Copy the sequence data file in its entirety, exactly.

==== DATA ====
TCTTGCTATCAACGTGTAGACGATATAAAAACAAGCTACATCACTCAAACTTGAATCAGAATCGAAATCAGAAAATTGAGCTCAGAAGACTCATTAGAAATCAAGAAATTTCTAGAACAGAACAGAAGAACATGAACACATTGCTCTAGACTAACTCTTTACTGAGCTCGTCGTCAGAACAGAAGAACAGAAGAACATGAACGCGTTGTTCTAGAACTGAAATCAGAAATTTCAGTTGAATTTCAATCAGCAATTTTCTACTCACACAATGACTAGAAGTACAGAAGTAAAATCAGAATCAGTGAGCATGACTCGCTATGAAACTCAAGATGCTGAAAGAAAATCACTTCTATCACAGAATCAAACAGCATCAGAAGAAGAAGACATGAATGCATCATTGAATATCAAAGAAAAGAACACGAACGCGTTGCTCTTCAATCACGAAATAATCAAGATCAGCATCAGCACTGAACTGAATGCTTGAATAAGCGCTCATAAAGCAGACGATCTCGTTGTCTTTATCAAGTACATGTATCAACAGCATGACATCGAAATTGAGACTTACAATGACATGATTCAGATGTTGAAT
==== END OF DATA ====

TCTTGCTATCAACGTGTAGACGATATAAAAACAAGCTACATCACTCAAACTTGAATCAGAATCGAAATCAGAAAATTGAGCTCAGAAGACTCATTAGAAATCAAGAAATTTCTAGAACAGAACAGAAGAACATGAACACATTGCTCTAGACTAACTCTTTACTGAGCTCGTCGTCAGAACAGAAGAACAGAAGAACATGAACGCGTTGTTCTAGAACTGAAATCAGAAATTTCAGTTGAATTTCAATCAGCAATTTTCTACTCACACAATGACTAGAAGTACAGAAGTAAAATCAGAATCAGTGAGCATGACTCGCTATGAAACTCAAGATGCTGAAAGAAAATCACTTCTATCACAGAATCAAACAGCATCAGAAGAAGAAGACATGAATGCATCATTGAATATCAAAGAAAAGAACACGAACGCGTTGCTCTTCAATCACGAAATAATCAAGATCAGCATCAGCACTGAACTGAATGCTTGAATAAGCGCTCATAAAGCAGACGATCTCGTTGTCTTTATCAAGTACATGTATCAACAGCATGACATCGAAATTGAGACTTACAATGACATGATTCAGATGTTGAAT